In my never-ending quest to come to terms with winter, rather than doing what apparently every other New England resident does (flee to Florida) I went north last year.
That’s right, up to Canada. I wanted to see how Canadians get through the season. After all, the winters in Canada are much longer, and much, much colder than in Boston, where I live. My research may prove that what they do is turn winter into one big party.
Many people probably know about the famous Ice Hotel in Québec City, an elaborate structure the Québécois build each year during their Winter Carnivale. But I decided to go to Ottawa, Ontario, Canada’s capital. Home to the world’s longest ice-skating rink, the Rideau Canal Skateway, I thought it would be a good place to test my newly acquired ice-skating skills.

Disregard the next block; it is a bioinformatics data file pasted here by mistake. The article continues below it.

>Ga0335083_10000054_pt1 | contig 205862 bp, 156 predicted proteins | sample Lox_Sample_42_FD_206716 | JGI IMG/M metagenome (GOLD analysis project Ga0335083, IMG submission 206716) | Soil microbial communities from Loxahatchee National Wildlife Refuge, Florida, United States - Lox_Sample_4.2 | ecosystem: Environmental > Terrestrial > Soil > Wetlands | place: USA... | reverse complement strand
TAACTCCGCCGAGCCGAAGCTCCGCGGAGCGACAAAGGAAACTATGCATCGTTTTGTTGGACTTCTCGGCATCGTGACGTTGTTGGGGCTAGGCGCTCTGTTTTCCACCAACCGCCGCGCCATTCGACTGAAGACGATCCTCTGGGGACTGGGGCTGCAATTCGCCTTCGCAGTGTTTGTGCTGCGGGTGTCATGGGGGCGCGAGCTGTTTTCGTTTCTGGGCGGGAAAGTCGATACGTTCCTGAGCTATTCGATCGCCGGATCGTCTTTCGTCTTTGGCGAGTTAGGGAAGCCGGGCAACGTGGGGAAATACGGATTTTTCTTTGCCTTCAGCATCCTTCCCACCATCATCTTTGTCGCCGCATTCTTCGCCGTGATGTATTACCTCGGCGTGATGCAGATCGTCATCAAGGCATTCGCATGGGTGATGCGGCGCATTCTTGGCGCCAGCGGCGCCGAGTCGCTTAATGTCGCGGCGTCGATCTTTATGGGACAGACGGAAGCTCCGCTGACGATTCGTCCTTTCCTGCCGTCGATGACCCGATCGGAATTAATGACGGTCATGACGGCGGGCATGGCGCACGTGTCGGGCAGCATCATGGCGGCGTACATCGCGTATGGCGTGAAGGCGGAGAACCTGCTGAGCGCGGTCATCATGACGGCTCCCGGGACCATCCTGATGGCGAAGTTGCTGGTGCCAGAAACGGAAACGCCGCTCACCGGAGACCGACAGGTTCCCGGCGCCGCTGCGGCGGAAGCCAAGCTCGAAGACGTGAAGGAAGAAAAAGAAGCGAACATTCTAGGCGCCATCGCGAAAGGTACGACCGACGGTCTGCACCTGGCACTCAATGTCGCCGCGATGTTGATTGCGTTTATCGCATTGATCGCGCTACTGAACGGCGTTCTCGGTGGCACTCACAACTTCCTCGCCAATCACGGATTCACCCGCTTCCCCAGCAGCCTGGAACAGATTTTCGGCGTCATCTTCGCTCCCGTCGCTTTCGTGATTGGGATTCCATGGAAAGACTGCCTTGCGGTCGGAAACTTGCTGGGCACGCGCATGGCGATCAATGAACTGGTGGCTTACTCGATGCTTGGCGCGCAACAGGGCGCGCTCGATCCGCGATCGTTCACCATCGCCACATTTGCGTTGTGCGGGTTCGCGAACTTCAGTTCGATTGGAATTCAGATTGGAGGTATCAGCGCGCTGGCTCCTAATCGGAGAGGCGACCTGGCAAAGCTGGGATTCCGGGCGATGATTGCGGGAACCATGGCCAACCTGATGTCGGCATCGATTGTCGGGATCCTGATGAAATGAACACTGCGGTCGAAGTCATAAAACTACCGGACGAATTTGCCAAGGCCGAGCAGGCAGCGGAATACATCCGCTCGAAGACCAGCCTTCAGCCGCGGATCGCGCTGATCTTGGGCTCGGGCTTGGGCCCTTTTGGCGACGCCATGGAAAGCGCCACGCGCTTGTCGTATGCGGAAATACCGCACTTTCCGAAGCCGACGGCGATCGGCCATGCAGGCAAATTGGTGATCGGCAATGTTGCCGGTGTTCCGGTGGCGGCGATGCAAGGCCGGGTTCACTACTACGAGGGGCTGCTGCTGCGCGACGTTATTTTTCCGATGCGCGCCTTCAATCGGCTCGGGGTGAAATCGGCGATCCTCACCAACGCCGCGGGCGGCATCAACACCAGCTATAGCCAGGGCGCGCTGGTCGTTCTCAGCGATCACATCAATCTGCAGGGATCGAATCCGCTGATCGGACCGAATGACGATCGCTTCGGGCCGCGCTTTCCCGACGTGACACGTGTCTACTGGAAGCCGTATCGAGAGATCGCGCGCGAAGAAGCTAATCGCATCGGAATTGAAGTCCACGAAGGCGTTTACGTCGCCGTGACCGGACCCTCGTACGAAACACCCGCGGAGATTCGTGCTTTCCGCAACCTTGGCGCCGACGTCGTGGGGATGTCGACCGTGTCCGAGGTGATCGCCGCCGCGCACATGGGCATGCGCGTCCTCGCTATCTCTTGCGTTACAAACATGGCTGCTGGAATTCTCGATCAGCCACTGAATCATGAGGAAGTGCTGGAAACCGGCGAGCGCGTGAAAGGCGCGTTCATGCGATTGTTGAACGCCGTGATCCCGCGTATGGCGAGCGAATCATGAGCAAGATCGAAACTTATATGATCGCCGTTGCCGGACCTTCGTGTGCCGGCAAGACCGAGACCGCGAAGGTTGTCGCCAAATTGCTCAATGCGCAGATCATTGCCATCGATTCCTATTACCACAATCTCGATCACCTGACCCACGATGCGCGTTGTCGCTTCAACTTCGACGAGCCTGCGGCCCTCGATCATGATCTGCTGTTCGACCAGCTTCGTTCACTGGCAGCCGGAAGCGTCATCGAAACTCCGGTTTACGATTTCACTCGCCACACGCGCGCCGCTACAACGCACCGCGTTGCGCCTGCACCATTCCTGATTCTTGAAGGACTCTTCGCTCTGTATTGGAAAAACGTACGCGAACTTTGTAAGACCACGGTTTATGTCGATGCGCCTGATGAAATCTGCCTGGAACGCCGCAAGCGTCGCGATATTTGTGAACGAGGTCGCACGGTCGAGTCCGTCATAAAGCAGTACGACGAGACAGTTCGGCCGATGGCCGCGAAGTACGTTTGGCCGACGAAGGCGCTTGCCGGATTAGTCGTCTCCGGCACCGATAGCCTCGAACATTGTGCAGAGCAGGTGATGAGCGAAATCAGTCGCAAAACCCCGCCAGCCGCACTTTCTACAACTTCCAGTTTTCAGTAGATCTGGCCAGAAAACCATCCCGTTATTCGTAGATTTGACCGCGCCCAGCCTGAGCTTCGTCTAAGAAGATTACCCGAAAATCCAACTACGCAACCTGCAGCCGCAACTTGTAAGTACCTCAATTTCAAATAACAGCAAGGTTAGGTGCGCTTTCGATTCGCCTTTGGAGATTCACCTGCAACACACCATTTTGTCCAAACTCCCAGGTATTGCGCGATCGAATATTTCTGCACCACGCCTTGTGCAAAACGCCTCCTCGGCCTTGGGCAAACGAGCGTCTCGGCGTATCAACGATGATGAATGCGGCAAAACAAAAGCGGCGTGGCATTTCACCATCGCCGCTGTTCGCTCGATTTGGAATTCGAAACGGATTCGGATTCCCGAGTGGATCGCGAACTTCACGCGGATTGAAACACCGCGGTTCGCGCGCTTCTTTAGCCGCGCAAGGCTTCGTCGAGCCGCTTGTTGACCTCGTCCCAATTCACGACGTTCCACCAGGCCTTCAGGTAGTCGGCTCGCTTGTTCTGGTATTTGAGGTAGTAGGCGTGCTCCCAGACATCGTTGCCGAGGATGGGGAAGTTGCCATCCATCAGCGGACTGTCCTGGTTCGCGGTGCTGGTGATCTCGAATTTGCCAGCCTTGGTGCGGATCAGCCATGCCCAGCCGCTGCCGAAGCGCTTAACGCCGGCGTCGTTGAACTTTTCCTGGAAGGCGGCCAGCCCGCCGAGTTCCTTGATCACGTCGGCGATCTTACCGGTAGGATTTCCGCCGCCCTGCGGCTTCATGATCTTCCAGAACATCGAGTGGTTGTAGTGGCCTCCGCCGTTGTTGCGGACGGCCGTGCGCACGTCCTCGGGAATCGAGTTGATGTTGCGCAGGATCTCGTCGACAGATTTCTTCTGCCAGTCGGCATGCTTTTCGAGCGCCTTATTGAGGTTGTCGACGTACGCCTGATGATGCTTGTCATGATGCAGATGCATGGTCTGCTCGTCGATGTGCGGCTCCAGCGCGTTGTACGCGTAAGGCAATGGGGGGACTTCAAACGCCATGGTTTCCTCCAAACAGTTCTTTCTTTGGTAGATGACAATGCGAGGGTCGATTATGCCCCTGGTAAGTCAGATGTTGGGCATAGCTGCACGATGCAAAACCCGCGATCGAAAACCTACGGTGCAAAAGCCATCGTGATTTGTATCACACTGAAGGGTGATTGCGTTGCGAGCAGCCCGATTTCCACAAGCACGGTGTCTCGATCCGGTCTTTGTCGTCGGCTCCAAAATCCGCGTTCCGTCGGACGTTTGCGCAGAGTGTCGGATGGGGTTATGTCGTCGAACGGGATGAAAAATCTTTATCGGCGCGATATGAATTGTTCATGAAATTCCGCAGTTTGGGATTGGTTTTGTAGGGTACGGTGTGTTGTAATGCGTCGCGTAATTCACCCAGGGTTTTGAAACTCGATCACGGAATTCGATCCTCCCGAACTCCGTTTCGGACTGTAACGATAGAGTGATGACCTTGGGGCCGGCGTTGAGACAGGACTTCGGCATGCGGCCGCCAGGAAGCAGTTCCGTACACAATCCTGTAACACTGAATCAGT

In February, Ottawa holds Winterlude, when the city turns itself into a winter wonderland for three weeks. Rideau Canal runs through the city and residents eagerly wait for it to freeze deep enough for them to skate. A 4.5-mile-long (7.8 km) stretch becomes one long, free rink, used not only for play, but for residents who want to commute to work by skating.
The canal can stay skateable for more than a month. The record is 46 days! At either end of the canal, skates are available to rent, and every mile or so there are concession stands on the ice, where you can stop and warm up with hot chocolate or a Beaver Tail (a delicious pastry made of fried dough).
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